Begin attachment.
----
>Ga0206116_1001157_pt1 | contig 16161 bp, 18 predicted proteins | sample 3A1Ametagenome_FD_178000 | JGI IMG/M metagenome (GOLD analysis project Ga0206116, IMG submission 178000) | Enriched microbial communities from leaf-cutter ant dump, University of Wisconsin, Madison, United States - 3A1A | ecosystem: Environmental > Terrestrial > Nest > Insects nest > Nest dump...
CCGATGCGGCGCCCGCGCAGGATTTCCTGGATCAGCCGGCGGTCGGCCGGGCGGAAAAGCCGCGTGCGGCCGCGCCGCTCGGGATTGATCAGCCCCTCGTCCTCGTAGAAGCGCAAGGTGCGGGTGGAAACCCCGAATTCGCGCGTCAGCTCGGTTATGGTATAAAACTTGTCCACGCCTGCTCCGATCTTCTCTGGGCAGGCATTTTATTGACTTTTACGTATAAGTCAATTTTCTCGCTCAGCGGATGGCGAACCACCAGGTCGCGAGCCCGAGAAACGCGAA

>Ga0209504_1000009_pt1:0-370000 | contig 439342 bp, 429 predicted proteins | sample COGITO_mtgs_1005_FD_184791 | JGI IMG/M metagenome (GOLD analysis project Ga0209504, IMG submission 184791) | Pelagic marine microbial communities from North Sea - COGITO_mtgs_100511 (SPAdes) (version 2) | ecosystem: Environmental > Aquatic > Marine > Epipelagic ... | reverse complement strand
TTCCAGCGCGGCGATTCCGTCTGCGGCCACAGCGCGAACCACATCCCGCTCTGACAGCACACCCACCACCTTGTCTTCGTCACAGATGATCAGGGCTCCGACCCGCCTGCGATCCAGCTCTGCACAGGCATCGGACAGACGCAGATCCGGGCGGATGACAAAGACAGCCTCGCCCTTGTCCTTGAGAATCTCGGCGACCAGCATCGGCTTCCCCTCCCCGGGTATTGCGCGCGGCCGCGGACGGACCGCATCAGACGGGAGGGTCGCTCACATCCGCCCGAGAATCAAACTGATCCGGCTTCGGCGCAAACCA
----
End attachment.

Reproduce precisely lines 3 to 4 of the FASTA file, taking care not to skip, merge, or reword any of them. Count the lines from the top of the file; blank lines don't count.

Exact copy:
>Ga0209504_1000009_pt1:0-370000 | contig 439342 bp, 429 predicted proteins | sample COGITO_mtgs_1005_FD_184791 | JGI IMG/M metagenome (GOLD analysis project Ga0209504, IMG submission 184791) | Pelagic marine microbial communities from North Sea - COGITO_mtgs_100511 (SPAdes) (version 2) | ecosystem: Environmental > Aquatic > Marine > Epipelagic ... | reverse complement strand
TTCCAGCGCGGCGATTCCGTCTGCGGCCACAGCGCGAACCACATCCCGCTCTGACAGCACACCCACCACCTTGTCTTCGTCACAGATGATCAGGGCTCCGACCCGCCTGCGATCCAGCTCTGCACAGGCATCGGACAGACGCAGATCCGGGCGGATGACAAAGACAGCCTCGCCCTTGTCCTTGAGAATCTCGGCGACCAGCATCGGCTTCCCCTCCCCGGGTATTGCGCGCGGCCGCGGACGGACCGCATCAGACGGGAGGGTCGCTCACATCCGCCCGAGAATCAAACTGATCCGGCTTCGGCGCAAACCA